IAM’s digital advice columnist, Cat Leaver, answers your questions
We’re a small chamber orchestra, currently very active across social media in an attempt to connect with our audiences and promote our recordings and shows. All this activity has increased visitors to our website, but they don’t hang around. How do we get them to stay there for longer and engage with our content? And how do we convert online traffic into actual sales? I think a big issue is that we struggle to measure the effect our online activity is having on our business. What’s the best approach to this and how should I justify spending on digital media to our board of directors?
Yours, a busy marketing manager
The beauty of digital is that all activity is measurable in real time, allowing you to easily attribute value and maximise your return on investment, whilst simultaneously adapting methods in order to optimise your future performance. The key to online success lies in intelligence. This intelligence is gained by a thorough understanding of your organisation, audiences and strategic goals, which can only be achieved through consistent measurement, review and adaptation.
Driving traffic to your site through referral sites such as your social media accounts is a fantastic way to engage new and existing customers with relevant content and to encourage conversions (ie purchase of your products and/or tickets). Once you’ve got the visitors where you want them online – on your website – then it’s all about moving them along the funnel so that they become customers, attendees and/or fans. This is achieved via conversion optimisation. The first step you need to take is to establish your key performance indicators (KPIs).
These should be based on your organisational objectives and analysis of your current performance. For example, your analytics account will tell you which content and social channels are directing traffic to your site – and what visitors are doing once they’ve arrived. When you’ve analysed your existing online and competitor activity, you can benchmark current your performance and outline measurable KPIs.
Next, you must make sure you have an acute understanding of your audiences, both online and off. Your online audiences are not always the same as those who actually end up attending your performances and you may be missing out on opportunities to make new connections with new types of audience by not paying attention to the data available to you through digital channels. Try to build personal profiles that help you to identify key traits of your audience groups so that you can tailor communications on a much more individual level. With this as your basis you can now begin the conversion optimisation process – looking at ways to improve your digital media to increase sales.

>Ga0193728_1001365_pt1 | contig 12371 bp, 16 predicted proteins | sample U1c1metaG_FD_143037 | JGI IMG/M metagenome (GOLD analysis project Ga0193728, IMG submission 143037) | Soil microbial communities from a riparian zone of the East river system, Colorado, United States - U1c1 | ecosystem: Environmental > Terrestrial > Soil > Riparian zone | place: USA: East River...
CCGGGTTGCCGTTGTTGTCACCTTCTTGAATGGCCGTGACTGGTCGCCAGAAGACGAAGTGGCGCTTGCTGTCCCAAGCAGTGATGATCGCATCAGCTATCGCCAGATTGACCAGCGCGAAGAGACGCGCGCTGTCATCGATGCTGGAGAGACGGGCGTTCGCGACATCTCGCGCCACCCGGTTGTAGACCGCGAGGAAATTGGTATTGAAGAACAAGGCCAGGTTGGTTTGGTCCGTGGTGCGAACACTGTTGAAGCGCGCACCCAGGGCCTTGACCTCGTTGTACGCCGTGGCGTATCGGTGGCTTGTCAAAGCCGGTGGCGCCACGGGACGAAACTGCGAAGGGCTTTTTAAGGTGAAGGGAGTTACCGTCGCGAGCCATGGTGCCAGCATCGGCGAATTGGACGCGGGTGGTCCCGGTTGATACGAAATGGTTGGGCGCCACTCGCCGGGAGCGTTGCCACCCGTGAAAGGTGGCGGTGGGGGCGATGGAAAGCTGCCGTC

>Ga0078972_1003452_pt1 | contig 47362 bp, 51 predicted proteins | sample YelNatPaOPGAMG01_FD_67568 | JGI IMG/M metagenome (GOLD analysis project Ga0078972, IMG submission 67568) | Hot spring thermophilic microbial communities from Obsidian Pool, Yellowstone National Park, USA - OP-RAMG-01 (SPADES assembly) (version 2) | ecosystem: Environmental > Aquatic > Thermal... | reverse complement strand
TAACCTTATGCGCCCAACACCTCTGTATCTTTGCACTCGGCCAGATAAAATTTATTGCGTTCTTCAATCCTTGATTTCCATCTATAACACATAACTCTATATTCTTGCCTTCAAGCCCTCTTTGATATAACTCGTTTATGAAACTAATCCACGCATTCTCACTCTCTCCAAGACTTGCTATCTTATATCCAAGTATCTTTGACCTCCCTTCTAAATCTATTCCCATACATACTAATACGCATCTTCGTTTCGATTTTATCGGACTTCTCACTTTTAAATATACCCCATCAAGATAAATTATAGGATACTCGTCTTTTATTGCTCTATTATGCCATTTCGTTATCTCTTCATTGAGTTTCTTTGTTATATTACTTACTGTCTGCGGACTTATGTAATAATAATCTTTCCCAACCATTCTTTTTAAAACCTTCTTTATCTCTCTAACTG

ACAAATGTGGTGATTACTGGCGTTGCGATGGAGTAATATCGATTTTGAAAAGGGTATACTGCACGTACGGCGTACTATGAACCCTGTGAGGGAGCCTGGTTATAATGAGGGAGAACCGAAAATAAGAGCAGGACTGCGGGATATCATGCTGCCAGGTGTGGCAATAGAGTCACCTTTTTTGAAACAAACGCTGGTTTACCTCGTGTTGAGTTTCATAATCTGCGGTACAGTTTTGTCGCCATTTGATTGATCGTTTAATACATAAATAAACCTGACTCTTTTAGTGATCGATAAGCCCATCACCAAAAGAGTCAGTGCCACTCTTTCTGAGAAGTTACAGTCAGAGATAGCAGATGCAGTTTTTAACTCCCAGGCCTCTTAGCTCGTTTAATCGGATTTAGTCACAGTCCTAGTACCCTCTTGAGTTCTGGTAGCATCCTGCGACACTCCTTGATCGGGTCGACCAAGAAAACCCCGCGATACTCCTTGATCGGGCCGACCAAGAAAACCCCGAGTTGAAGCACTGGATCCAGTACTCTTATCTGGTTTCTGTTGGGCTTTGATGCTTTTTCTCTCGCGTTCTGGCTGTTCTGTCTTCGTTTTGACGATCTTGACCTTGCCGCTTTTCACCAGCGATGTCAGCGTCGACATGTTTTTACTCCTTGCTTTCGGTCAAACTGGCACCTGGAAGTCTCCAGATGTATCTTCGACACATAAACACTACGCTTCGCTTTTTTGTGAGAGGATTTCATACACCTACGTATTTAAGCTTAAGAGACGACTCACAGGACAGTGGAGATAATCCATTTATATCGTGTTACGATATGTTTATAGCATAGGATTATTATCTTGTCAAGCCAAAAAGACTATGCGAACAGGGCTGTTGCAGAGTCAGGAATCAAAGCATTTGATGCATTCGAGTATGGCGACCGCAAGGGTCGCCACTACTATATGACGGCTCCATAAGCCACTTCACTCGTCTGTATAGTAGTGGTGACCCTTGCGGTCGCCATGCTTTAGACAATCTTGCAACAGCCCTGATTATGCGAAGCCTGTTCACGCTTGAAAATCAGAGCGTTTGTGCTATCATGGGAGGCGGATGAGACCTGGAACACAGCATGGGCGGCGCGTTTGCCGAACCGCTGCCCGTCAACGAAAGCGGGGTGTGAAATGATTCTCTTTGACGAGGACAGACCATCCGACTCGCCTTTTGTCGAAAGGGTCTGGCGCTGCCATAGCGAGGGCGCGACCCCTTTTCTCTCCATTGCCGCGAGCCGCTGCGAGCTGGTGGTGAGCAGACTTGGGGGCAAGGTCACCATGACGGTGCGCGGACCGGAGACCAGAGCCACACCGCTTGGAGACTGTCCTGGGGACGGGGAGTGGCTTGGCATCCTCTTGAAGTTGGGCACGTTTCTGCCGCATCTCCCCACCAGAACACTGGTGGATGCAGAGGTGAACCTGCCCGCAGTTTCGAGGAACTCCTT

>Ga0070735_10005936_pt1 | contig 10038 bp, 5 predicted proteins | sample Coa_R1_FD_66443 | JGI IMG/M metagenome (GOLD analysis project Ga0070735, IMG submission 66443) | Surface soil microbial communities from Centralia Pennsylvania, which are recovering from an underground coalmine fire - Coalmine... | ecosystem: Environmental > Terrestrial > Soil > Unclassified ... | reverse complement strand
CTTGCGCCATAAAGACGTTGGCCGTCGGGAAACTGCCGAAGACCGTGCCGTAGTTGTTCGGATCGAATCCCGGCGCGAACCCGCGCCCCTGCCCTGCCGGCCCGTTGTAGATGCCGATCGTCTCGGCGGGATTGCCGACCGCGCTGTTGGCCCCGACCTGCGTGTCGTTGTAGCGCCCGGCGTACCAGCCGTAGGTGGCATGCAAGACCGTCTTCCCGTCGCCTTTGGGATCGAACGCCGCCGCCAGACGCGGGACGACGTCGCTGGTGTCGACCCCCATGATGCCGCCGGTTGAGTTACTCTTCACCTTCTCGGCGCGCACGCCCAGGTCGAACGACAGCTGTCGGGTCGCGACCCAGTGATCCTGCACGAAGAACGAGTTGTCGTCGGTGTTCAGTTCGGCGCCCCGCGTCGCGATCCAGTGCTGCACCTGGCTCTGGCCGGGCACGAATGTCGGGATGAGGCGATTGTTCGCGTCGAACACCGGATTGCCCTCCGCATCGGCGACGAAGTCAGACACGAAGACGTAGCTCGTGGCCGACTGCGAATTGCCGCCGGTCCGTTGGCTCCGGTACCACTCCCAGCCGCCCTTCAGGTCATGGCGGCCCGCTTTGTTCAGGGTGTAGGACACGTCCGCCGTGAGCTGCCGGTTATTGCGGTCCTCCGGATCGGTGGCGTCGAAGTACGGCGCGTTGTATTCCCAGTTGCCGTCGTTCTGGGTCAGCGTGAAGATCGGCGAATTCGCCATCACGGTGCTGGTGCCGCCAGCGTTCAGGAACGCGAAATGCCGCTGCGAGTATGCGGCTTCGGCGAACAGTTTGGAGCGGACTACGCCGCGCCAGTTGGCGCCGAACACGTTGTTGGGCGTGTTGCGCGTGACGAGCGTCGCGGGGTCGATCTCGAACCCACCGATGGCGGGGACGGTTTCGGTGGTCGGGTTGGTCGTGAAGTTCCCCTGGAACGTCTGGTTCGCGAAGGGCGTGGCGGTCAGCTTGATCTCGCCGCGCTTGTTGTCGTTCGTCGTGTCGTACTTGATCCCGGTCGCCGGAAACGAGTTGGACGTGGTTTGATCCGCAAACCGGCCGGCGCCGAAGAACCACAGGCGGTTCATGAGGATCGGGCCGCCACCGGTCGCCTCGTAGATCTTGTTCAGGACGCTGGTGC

Central to your success online will be your ability to listen to your audiences and act on what they’re saying. You want to actively encourage and participate in online conversations and translate what your audiences are saying about your orchestra’s brand into meaningful data (ie sentiment analysis, feedback, reviews, etc) this will influence the way you communicate and approach marketing. Once you’ve evaluated the above factors, it’s all about testing – making small changes to measure their impact and experimenting with landing pages, content, user journeys, etc. It’s critical to assess your digital channels from a number of perspectives, so try to get stakeholders involved in user testing projects to gain a wider overview of how you can enhance the user experience.
Fundamentally, you want to assess how easy it is for your users to complete their objectives, identify any issues, and then simplify these processes if necessary. Translating the energy you put into digital media into sales is all about knowing the most effective approach, so that the time spent, for example pushing content through Twitter, is done in a relevant, timely and targeted fashion. Each activity should fulfil a predetermined objective, meaning you will be able to evaluate the success of this and, thus, justify the spend to your senior managers.
Key points to watch on your website’s analytics
- Study all visitors and pay particular attention to those who aren’t converting, try to unearth why this is happening
- Identify the type of content that successfully engages your audiences and drives traffic around the site
- Note the sources of your site’s visitors – and pay attention to how that source relates to those visitors who then convert to customers
- Pay attention to the search terms that are bringing visitors and customers to your site from search engines
- Anlayse your internal site search data and try to understand what content users are struggling to locate. Certain items within your site may need to be more prominent
- Be aware of all customer touch points, evaluate which elements effectively combine to drive visitors through the conversion funnel
- Recognise landing pages that are poor performers – especially those with large volumes of visitors but which have a high bounce rate and poor dwell time
- Track user journeys: this will highlight user behaviour and provide you with ample opportunities to improve your channel selection and website architecture.
Cat Leaver is marketing manager at Alienation Digital, which recently won Best Digital Agency 2013 at the ScotlandIs Digital Technology Awards. AD has offices in London and Glasgow, and a presence in Vancouver.